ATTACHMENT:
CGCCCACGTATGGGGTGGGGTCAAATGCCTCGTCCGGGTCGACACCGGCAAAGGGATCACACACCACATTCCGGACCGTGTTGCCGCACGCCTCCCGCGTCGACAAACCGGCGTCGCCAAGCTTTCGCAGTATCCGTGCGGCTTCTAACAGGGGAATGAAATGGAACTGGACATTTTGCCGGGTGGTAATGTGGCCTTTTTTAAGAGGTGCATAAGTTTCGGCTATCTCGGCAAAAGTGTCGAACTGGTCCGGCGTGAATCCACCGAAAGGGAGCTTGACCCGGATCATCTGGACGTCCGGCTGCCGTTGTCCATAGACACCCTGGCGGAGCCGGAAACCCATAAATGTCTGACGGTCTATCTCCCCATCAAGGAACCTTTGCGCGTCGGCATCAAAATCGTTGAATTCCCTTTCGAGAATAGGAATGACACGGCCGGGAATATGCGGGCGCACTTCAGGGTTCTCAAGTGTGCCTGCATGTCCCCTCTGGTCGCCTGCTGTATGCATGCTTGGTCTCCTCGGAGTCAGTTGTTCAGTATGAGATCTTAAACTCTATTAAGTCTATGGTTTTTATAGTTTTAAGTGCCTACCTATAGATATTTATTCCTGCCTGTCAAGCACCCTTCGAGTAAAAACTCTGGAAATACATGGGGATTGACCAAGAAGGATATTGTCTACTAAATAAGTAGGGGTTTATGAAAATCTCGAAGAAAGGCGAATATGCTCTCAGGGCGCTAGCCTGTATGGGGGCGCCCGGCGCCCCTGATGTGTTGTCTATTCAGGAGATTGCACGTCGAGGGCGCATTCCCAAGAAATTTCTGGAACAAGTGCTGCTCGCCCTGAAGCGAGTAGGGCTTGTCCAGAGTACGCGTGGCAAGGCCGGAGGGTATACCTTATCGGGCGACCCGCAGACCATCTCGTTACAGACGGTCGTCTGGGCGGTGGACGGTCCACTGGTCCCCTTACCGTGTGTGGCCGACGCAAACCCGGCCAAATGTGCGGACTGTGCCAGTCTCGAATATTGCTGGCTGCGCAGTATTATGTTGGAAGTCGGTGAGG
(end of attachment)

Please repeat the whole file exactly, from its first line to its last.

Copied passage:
CGCCCACGTATGGGGTGGGGTCAAATGCCTCGTCCGGGTCGACACCGGCAAAGGGATCACACACCACATTCCGGACCGTGTTGCCGCACGCCTCCCGCGTCGACAAACCGGCGTCGCCAAGCTTTCGCAGTATCCGTGCGGCTTCTAACAGGGGAATGAAATGGAACTGGACATTTTGCCGGGTGGTAATGTGGCCTTTTTTAAGAGGTGCATAAGTTTCGGCTATCTCGGCAAAAGTGTCGAACTGGTCCGGCGTGAATCCACCGAAAGGGAGCTTGACCCGGATCATCTGGACGTCCGGCTGCCGTTGTCCATAGACACCCTGGCGGAGCCGGAAACCCATAAATGTCTGACGGTCTATCTCCCCATCAAGGAACCTTTGCGCGTCGGCATCAAAATCGTTGAATTCCCTTTCGAGAATAGGAATGACACGGCCGGGAATATGCGGGCGCACTTCAGGGTTCTCAAGTGTGCCTGCATGTCCCCTCTGGTCGCCTGCTGTATGCATGCTTGGTCTCCTCGGAGTCAGTTGTTCAGTATGAGATCTTAAACTCTATTAAGTCTATGGTTTTTATAGTTTTAAGTGCCTACCTATAGATATTTATTCCTGCCTGTCAAGCACCCTTCGAGTAAAAACTCTGGAAATACATGGGGATTGACCAAGAAGGATATTGTCTACTAAATAAGTAGGGGTTTATGAAAATCTCGAAGAAAGGCGAATATGCTCTCAGGGCGCTAGCCTGTATGGGGGCGCCCGGCGCCCCTGATGTGTTGTCTATTCAGGAGATTGCACGTCGAGGGCGCATTCCCAAGAAATTTCTGGAACAAGTGCTGCTCGCCCTGAAGCGAGTAGGGCTTGTCCAGAGTACGCGTGGCAAGGCCGGAGGGTATACCTTATCGGGCGACCCGCAGACCATCTCGTTACAGACGGTCGTCTGGGCGGTGGACGGTCCACTGGTCCCCTTACCGTGTGTGGCCGACGCAAACCCGGCCAAATGTGCGGACTGTGCCAGTCTCGAATATTGCTGGCTGCGCAGTATTATGTTGGAAGTCGGTGAGG